We live in a free society (supposedly), and living in a free society means there are going to be people who disagree with you. While you have every right to boycott those who disagree with you, the adult thing to do is simply to recognize there is a disagreement and move on. Or engage in a civil discussion. Instead, we treat every little disagreement as some moral crusade we need to embark upon, but of course it is a facade meant to cover up the insecurity of our existence. We act like brave culture warriors for our causes because deep down, we feel guilty that we really haven’t done anything to further the cause of justice in this world. Our parent’s generation came in toward the end of the Civil Rights era, the generation before defeated Hitler, the generation before that worked on women’s rights, and two generations before that fought a civil war over slavery. The current generation of young people all the way up to 40 year olds haven’t really done much in the ways of social change. Perhaps we explode over disagreements because we haven’t learned to be mature and we feel like this is our way to contribute to social change. Sadly, it’s the wrong type of change.

The second issue that this whole Duck Dynasty fiasco betrays is that Christians in America are forcibly being shut up, not through government intrusion, but through public outcry. What Phil Robertson said, mostly, fits in line with traditional Christian teachings on homosexuality (again, his comments about the “yuck factor” of homosexuality never enter into theological discussions, or at least ought not to). Regardless, he essentially paraphrased 1 Corinthians and stated what Christians have always taught; homosexual actions are a sin because they go against the economy of God. This is not to say people with homosexual predispositions are sinful or ought to go find the first woman out there; the Orthodox have Fr. Seraphim Rose, who had a male lover before entering into the Orthodox Church and the Roman Catholics have many homosexual priests (or at least allow it). Fr. Pavel Florensky even speaks about how love between men is a noble type of love. Even early Christian monastic communities recognized same-sex attraction and dealt with it; they simply encouraged celibacy.

Of course, celibacy is akin to a curse in the modern world where sex is worshipped. We think that if one cannot engage in sexual activity, then one is denied the right to self-expression. Of course, they forget that at its most basic level (from a Christian understanding), sex is a tool for creating human beings. As with many other things in this world, there is a multi-layered view of sex, but at its base sex is to make babies. That is, at least, the Christian understanding. However, there is this strong desire by many to silence all Christian beliefs within the public sphere. We are told, “You have your right to worship, but not your right to promote your religion.” In other words, we don’t care if you worship on Sundays, but just keep it within the church walls on Sundays and don’t let it leave Monday through Saturday.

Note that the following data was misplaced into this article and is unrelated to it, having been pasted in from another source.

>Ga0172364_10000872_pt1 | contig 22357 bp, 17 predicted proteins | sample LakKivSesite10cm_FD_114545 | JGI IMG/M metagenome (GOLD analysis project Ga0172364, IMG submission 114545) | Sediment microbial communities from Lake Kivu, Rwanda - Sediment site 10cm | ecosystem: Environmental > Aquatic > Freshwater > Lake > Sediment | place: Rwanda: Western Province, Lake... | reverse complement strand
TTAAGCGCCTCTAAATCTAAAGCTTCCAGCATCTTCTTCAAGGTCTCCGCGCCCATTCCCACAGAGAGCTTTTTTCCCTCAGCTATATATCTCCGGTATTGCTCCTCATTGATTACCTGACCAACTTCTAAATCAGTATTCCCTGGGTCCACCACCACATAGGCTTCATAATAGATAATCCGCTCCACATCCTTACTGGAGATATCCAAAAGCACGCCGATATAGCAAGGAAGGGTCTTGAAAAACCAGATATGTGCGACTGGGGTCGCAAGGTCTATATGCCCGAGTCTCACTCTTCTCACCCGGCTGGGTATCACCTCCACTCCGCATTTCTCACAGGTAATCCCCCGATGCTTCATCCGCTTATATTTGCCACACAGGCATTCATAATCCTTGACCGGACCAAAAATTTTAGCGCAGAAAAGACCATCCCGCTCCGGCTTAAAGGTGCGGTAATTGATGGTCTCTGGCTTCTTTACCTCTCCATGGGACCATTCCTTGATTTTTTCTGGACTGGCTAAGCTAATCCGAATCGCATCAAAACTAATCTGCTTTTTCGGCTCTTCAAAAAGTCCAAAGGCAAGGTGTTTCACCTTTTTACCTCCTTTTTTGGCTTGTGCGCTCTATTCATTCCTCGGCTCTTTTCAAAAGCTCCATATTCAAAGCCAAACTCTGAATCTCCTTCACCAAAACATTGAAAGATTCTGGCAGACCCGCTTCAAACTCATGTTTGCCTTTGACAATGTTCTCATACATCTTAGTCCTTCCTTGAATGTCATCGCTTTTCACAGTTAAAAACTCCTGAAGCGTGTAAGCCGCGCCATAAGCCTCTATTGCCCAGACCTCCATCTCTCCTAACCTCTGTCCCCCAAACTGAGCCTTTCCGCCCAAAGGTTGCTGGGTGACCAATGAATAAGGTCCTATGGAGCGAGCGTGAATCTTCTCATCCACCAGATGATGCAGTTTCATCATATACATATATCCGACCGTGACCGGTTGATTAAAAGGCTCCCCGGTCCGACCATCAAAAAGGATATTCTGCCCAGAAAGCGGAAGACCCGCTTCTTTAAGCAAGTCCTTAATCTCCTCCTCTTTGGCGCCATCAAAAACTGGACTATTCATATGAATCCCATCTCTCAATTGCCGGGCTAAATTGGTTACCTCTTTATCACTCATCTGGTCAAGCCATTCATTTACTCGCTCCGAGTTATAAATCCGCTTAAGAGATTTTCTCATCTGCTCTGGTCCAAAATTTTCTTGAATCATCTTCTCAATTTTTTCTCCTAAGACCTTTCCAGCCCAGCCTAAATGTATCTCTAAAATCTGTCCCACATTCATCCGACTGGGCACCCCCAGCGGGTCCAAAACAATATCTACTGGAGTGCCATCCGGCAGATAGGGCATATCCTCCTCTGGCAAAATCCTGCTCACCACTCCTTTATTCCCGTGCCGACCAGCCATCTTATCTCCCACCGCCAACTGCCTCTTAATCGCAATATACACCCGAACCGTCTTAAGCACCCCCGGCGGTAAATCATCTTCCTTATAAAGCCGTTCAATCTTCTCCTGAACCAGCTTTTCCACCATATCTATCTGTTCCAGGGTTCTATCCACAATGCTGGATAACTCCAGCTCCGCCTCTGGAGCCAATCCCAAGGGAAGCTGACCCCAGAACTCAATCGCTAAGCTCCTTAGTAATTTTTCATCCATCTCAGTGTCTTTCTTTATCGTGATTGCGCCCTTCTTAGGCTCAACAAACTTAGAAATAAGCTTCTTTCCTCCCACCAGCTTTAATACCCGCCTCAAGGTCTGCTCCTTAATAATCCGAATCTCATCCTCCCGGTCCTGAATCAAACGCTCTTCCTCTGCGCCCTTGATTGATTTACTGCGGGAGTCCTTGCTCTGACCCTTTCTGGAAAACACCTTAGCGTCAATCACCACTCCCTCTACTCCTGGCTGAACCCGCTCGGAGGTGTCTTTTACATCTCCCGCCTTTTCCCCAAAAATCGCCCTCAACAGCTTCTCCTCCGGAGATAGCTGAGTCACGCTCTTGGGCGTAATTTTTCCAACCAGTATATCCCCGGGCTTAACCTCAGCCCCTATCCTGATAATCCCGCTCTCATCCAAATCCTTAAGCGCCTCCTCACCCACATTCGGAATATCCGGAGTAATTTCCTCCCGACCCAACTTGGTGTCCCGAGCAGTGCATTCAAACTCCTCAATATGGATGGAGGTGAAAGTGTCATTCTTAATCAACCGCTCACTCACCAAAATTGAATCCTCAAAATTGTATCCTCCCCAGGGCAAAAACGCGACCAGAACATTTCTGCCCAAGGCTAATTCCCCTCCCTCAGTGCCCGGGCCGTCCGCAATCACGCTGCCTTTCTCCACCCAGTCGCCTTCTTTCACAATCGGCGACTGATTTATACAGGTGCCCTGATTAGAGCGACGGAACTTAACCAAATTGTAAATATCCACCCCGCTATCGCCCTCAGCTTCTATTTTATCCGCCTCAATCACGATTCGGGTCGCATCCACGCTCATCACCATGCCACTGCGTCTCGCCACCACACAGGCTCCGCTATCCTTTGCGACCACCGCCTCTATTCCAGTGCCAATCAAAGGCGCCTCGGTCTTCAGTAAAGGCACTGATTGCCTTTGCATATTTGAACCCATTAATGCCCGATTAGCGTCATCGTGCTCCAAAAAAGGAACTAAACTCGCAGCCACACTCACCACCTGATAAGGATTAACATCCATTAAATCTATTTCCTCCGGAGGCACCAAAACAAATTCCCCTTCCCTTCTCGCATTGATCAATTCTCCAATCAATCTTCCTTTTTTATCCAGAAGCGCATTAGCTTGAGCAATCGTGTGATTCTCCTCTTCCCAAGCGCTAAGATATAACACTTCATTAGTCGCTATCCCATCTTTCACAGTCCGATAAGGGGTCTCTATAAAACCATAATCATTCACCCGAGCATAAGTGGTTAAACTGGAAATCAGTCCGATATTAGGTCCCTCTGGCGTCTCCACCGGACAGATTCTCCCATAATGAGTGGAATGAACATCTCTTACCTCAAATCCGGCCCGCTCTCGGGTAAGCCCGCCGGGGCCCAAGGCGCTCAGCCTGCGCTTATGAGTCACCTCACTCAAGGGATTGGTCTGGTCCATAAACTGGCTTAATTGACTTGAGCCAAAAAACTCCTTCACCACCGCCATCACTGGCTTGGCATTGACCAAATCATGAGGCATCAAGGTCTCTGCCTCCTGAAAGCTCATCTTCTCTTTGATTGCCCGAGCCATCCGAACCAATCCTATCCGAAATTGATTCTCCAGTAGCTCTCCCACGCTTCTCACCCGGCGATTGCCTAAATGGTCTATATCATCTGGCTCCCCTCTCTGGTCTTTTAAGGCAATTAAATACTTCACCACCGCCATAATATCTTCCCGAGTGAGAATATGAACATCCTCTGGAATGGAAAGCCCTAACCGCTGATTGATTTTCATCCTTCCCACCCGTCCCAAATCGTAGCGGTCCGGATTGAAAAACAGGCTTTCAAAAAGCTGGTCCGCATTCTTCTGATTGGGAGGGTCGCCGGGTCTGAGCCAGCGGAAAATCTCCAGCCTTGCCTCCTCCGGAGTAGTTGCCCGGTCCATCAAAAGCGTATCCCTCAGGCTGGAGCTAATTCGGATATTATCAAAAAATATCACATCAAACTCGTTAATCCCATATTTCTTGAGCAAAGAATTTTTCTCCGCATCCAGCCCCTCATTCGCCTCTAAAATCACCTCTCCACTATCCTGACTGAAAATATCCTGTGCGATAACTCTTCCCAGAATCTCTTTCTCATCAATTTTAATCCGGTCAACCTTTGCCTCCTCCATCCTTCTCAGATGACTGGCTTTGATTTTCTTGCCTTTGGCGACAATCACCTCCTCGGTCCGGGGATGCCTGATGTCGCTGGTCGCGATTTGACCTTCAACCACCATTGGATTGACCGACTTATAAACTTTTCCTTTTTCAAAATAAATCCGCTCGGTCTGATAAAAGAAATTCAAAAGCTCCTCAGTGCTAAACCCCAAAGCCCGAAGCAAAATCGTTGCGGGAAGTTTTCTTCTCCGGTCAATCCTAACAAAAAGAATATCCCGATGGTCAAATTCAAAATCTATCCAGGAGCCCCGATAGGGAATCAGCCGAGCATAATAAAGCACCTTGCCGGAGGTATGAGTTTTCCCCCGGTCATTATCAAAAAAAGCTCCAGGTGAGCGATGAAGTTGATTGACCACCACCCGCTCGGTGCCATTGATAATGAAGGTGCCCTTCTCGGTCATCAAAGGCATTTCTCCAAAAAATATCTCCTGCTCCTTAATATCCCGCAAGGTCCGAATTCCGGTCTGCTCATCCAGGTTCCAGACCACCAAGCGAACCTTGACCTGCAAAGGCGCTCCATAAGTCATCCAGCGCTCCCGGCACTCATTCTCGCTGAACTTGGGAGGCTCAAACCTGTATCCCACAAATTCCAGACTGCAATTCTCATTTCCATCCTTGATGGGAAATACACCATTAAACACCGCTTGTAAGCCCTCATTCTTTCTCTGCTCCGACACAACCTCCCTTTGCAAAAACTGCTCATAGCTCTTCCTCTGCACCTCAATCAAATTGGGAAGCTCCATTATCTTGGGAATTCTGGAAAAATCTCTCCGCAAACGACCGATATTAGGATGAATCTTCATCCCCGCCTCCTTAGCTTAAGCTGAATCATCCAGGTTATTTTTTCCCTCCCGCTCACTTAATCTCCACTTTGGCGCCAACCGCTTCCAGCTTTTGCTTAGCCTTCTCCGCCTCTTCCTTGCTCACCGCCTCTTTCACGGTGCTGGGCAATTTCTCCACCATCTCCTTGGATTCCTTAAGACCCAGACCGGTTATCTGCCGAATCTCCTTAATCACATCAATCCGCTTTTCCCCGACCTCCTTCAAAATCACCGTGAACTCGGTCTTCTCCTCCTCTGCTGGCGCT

Such a teaching misconstrues what it means to have religious liberty. Religious liberty means that my religious ideas can and will impact my public decisions. It means that I can’t deny God six days a week, but suddenly worship Him on Sunday. Such an idea forces the Christian (or the Muslim, or the Jew, or the Hindu, and so on) to go against their religious practices. Would it be right to condemn Hindus for their implicit condemnation of those who eat meat? What about Muslims who have an implicit condemnation for anyone who drinks alcohol? While we can disagree with these views, there’s no reason to silence them or speak out against networks that give these views a platform.

I can think of the quote by the Christian philosopher-theologian Vladimir Solovyov, who wrote, “But if the faith communicated by the Church to Christian humanity is a living faith, and if the grace of the sacraments is an effectual grace, the resultant union of the divine and the human cannot be limited to the special domain of religion, but must extend to all Man’s common relationships and must regenerate and transform his social and political life.” In other words, if one is truly a Christian then it’s going to impact every aspect of who that person is.

Why, then, is there a public outcry over a man’s Christian opinion? Why did GLAAD go so far as to question Phil Robertson’s Christianity, and to do so in a laughable way (since Phil was essentially paraphrasing 1 Corinthians, apparently GLAAD thinks it can remake Christianity in its own image). Why aren’t Christians allowed to contribute to any conversation, even if there is disagreement? Such an attitude is incredibly unhealthy to a nation as it seeks to drive out all opposing views; that is not the foundation of liberty, but the first signs of the cancer of tyranny.